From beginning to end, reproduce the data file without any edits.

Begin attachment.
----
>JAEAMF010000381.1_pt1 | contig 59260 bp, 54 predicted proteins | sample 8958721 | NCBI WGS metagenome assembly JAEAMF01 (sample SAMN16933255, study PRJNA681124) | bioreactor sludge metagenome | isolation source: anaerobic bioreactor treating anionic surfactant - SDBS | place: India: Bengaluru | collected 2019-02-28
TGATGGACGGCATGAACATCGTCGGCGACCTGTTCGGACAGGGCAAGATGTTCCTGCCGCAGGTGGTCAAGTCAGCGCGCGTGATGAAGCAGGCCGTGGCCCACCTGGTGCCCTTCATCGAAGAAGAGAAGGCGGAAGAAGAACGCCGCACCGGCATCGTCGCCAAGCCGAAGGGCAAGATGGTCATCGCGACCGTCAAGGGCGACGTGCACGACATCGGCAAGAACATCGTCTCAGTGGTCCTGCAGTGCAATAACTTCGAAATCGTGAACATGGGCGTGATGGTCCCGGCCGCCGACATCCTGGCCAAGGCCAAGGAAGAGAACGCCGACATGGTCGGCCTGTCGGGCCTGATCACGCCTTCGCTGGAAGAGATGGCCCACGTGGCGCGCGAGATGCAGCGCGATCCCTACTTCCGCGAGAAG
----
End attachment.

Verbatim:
>JAEAMF010000381.1_pt1 | contig 59260 bp, 54 predicted proteins | sample 8958721 | NCBI WGS metagenome assembly JAEAMF01 (sample SAMN16933255, study PRJNA681124) | bioreactor sludge metagenome | isolation source: anaerobic bioreactor treating anionic surfactant - SDBS | place: India: Bengaluru | collected 2019-02-28
TGATGGACGGCATGAACATCGTCGGCGACCTGTTCGGACAGGGCAAGATGTTCCTGCCGCAGGTGGTCAAGTCAGCGCGCGTGATGAAGCAGGCCGTGGCCCACCTGGTGCCCTTCATCGAAGAAGAGAAGGCGGAAGAAGAACGCCGCACCGGCATCGTCGCCAAGCCGAAGGGCAAGATGGTCATCGCGACCGTCAAGGGCGACGTGCACGACATCGGCAAGAACATCGTCTCAGTGGTCCTGCAGTGCAATAACTTCGAAATCGTGAACATGGGCGTGATGGTCCCGGCCGCCGACATCCTGGCCAAGGCCAAGGAAGAGAACGCCGACATGGTCGGCCTGTCGGGCCTGATCACGCCTTCGCTGGAAGAGATGGCCCACGTGGCGCGCGAGATGCAGCGCGATCCCTACTTCCGCGAGAAG